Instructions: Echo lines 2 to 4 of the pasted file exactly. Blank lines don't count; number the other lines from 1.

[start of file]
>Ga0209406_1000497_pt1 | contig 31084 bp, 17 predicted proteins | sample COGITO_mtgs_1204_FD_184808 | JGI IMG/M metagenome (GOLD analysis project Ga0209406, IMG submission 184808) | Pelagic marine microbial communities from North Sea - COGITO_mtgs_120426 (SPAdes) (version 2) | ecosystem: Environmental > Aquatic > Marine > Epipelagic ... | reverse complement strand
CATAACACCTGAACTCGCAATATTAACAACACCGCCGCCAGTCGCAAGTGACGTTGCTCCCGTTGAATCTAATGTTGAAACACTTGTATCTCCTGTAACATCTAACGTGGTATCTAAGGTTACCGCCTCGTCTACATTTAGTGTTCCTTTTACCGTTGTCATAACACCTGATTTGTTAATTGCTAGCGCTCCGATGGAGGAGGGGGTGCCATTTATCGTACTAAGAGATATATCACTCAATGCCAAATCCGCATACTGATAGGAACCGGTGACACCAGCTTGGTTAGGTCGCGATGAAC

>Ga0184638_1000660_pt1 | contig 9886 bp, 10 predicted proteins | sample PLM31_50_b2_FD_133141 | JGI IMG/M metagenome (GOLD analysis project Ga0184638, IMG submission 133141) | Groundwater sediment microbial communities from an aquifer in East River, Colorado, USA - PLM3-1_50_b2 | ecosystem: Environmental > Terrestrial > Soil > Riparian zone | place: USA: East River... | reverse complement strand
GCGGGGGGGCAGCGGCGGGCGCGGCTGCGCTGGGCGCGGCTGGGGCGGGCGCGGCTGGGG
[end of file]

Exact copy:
CATAACACCTGAACTCGCAATATTAACAACACCGCCGCCAGTCGCAAGTGACGTTGCTCCCGTTGAATCTAATGTTGAAACACTTGTATCTCCTGTAACATCTAACGTGGTATCTAAGGTTACCGCCTCGTCTACATTTAGTGTTCCTTTTACCGTTGTCATAACACCTGATTTGTTAATTGCTAGCGCTCCGATGGAGGAGGGGGTGCCATTTATCGTACTAAGAGATATATCACTCAATGCCAAATCCGCATACTGATAGGAACCGGTGACACCAGCTTGGTTAGGTCGCGATGAAC

>Ga0184638_1000660_pt1 | contig 9886 bp, 10 predicted proteins | sample PLM31_50_b2_FD_133141 | JGI IMG/M metagenome (GOLD analysis project Ga0184638, IMG submission 133141) | Groundwater sediment microbial communities from an aquifer in East River, Colorado, USA - PLM3-1_50_b2 | ecosystem: Environmental > Terrestrial > Soil > Riparian zone | place: USA: East River... | reverse complement strand
GCGGGGGGGCAGCGGCGGGCGCGGCTGCGCTGGGCGCGGCTGGGGCGGGCGCGGCTGGGG